In 2010, the university employed a local goatscaping company, Piedmont Goatscapers, to help fight a kudzu and English ivy infestation in a wooded area of campus without the use of harmful chemicals and damaging heavy equipment.


A brief description of how the institution protects and uses existing vegetation, uses native and ecologically appropriate plants, and controls and manages invasive species:

The university features both native and non-native species in landscaping. Approximately 85 percent of plantings are native species in all new landscaping. All plantings are within hardiness zone 7.

As time and resources permit invasive species are removed either by pulling, digging or chemical means. Several student groups have assisted in removing English Ivy by hand pulling.

Tree assessments are done on new building sites prior to final plans to identity important trees to save.


A brief description of the institution’s landscape materials management and waste minimization policies and practices:

Facilities Management uses all wood chips from landscaping projects as mulch for projects around campus or as part of a compost mixture. The university's abundant leaves are donated to local organic gardens such as the Second Harvest Food Bank garden at the Children's Home Inc. for use as compost in their extensive gardens because of the lack of a large-scale composting site on the internal core of Reynolda Campus. These donated leaves travel only 2.4 miles to their final destination and the university does not pay for any removal of urban yard waste. Leaves have also been used in the Campus Garden to enrich the compost.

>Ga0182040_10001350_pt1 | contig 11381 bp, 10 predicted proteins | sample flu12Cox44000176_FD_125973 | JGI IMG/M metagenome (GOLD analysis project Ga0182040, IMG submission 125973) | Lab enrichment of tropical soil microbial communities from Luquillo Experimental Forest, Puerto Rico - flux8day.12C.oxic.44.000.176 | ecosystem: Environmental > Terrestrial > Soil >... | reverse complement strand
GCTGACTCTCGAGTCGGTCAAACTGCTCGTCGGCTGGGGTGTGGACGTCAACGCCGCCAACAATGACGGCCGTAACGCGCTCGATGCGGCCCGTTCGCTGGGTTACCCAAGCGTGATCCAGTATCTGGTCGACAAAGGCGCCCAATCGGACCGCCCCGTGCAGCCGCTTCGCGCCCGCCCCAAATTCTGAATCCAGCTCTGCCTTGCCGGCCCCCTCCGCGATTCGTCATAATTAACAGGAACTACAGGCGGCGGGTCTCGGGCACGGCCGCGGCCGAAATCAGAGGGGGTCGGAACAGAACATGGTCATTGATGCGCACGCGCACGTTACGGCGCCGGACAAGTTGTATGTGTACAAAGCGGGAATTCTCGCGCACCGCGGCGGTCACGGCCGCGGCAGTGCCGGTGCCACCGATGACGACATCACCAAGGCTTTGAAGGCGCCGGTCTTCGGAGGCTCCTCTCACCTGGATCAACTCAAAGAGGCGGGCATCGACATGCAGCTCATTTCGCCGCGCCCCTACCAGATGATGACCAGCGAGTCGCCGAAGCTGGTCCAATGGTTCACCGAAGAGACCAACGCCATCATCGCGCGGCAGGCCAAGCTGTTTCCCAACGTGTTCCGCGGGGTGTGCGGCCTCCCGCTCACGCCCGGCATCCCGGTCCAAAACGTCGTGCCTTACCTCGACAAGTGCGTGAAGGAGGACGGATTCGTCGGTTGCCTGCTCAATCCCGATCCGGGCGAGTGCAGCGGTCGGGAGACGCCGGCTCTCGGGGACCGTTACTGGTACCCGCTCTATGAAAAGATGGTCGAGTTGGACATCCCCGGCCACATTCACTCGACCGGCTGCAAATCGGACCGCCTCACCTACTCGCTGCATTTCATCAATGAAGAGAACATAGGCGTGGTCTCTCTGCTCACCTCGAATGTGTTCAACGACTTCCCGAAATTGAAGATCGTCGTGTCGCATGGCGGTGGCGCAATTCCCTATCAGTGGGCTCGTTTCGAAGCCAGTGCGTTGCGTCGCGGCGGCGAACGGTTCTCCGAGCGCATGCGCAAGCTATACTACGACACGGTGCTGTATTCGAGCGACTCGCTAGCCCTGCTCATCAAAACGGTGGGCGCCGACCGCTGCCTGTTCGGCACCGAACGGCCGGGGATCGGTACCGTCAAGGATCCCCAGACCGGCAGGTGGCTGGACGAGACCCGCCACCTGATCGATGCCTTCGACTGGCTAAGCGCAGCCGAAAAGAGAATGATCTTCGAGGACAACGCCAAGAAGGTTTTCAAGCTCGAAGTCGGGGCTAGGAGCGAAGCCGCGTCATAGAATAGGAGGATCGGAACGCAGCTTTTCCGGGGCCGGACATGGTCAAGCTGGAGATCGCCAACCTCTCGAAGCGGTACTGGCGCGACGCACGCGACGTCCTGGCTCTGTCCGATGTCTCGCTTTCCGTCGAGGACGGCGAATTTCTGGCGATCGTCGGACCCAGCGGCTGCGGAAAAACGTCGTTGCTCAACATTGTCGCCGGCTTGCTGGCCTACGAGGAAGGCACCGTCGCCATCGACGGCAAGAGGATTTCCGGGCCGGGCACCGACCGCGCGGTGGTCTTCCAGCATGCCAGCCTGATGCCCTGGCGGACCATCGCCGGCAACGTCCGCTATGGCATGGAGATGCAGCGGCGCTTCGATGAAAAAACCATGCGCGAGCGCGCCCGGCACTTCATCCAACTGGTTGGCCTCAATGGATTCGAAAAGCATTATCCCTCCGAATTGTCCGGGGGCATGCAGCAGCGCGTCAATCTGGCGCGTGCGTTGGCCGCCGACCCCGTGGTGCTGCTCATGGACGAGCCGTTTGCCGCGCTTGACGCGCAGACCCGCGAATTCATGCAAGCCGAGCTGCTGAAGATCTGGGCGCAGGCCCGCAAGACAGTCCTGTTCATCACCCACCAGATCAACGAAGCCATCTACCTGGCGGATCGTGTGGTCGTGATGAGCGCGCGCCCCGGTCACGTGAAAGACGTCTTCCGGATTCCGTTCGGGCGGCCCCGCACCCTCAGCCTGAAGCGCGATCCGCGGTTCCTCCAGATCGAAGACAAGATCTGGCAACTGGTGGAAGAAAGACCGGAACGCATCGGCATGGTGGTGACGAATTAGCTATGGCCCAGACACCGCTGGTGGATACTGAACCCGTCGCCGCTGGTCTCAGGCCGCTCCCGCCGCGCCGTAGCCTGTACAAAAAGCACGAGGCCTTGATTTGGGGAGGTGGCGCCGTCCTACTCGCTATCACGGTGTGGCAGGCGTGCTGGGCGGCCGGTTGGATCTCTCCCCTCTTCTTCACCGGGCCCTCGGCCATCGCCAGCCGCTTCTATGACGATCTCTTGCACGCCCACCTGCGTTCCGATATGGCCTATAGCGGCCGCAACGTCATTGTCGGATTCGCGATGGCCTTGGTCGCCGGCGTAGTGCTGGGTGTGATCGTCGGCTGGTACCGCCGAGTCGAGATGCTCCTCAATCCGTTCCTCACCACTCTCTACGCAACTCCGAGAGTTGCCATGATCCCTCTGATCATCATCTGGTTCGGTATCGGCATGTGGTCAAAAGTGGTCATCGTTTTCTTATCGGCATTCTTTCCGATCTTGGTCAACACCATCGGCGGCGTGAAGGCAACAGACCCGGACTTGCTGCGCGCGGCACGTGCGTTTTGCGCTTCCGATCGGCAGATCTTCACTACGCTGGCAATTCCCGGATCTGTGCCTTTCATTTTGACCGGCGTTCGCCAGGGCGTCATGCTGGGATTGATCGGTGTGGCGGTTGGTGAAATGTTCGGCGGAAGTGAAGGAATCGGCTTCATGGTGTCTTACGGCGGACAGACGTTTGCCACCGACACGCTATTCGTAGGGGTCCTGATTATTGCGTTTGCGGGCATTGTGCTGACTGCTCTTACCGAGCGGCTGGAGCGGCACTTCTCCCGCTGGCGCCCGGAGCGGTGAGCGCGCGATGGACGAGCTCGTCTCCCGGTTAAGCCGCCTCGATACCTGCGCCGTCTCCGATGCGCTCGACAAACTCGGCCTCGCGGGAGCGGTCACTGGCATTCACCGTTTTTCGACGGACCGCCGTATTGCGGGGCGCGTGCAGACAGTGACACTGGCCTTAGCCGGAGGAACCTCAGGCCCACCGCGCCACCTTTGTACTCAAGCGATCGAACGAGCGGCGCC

A brief description of the institution’s organic soils management practices:

In 2015 we began using bio-activated carbon or biochar as a soil amendment. This was spread over the lawns at Dogwood and Magnolia residence halls, North Campus Dining and Farrell Hall and incorporated into the renovated landscape at Wait Chapel. Biochar helps improve soil structure and promotes healthy biology and mychorizae. All new plantings are amended with compost and or organic amendments. Hollytone is used as a organic fertilizer in new plantings.


A brief description of the institution’s use of environmentally preferable materials in landscaping and grounds management: